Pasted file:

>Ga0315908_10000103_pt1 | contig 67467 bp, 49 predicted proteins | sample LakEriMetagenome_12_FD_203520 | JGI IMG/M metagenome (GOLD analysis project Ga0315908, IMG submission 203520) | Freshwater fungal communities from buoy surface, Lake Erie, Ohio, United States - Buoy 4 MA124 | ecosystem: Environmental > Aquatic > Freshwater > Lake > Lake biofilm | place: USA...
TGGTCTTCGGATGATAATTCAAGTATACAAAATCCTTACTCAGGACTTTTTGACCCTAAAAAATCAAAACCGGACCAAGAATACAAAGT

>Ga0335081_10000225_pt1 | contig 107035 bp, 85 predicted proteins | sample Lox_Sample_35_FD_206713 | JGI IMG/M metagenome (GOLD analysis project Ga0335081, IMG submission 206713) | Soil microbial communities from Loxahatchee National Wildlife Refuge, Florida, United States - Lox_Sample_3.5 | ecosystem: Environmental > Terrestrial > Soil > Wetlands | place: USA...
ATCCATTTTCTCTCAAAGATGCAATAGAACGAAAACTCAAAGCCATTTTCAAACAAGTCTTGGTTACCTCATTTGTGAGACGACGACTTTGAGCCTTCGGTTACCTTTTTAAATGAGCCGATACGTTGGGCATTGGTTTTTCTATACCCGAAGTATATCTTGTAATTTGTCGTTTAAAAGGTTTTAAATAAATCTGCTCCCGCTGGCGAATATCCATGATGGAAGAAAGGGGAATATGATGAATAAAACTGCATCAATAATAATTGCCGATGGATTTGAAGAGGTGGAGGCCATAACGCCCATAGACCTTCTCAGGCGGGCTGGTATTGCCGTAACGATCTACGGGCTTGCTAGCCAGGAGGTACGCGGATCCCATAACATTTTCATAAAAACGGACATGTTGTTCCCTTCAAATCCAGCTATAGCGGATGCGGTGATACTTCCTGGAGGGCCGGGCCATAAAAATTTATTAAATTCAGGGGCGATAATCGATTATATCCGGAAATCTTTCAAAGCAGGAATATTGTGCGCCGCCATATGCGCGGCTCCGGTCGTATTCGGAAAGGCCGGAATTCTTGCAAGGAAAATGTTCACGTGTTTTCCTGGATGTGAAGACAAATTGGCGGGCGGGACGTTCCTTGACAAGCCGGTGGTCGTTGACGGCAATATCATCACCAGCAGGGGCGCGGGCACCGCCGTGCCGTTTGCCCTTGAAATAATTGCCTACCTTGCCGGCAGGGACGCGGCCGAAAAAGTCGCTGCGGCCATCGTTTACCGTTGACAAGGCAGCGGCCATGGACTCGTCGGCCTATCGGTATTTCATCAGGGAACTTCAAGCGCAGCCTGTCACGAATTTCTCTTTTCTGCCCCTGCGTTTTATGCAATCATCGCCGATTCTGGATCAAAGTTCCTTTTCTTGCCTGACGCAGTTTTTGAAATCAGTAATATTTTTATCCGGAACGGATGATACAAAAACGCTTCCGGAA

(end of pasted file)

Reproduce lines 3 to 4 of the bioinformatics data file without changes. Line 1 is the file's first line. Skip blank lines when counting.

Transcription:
>Ga0335081_10000225_pt1 | contig 107035 bp, 85 predicted proteins | sample Lox_Sample_35_FD_206713 | JGI IMG/M metagenome (GOLD analysis project Ga0335081, IMG submission 206713) | Soil microbial communities from Loxahatchee National Wildlife Refuge, Florida, United States - Lox_Sample_3.5 | ecosystem: Environmental > Terrestrial > Soil > Wetlands | place: USA...
ATCCATTTTCTCTCAAAGATGCAATAGAACGAAAACTCAAAGCCATTTTCAAACAAGTCTTGGTTACCTCATTTGTGAGACGACGACTTTGAGCCTTCGGTTACCTTTTTAAATGAGCCGATACGTTGGGCATTGGTTTTTCTATACCCGAAGTATATCTTGTAATTTGTCGTTTAAAAGGTTTTAAATAAATCTGCTCCCGCTGGCGAATATCCATGATGGAAGAAAGGGGAATATGATGAATAAAACTGCATCAATAATAATTGCCGATGGATTTGAAGAGGTGGAGGCCATAACGCCCATAGACCTTCTCAGGCGGGCTGGTATTGCCGTAACGATCTACGGGCTTGCTAGCCAGGAGGTACGCGGATCCCATAACATTTTCATAAAAACGGACATGTTGTTCCCTTCAAATCCAGCTATAGCGGATGCGGTGATACTTCCTGGAGGGCCGGGCCATAAAAATTTATTAAATTCAGGGGCGATAATCGATTATATCCGGAAATCTTTCAAAGCAGGAATATTGTGCGCCGCCATATGCGCGGCTCCGGTCGTATTCGGAAAGGCCGGAATTCTTGCAAGGAAAATGTTCACGTGTTTTCCTGGATGTGAAGACAAATTGGCGGGCGGGACGTTCCTTGACAAGCCGGTGGTCGTTGACGGCAATATCATCACCAGCAGGGGCGCGGGCACCGCCGTGCCGTTTGCCCTTGAAATAATTGCCTACCTTGCCGGCAGGGACGCGGCCGAAAAAGTCGCTGCGGCCATCGTTTACCGTTGACAAGGCAGCGGCCATGGACTCGTCGGCCTATCGGTATTTCATCAGGGAACTTCAAGCGCAGCCTGTCACGAATTTCTCTTTTCTGCCCCTGCGTTTTATGCAATCATCGCCGATTCTGGATCAAAGTTCCTTTTCTTGCCTGACGCAGTTTTTGAAATCAGTAATATTTTTATCCGGAACGGATGATACAAAAACGCTTCCGGAA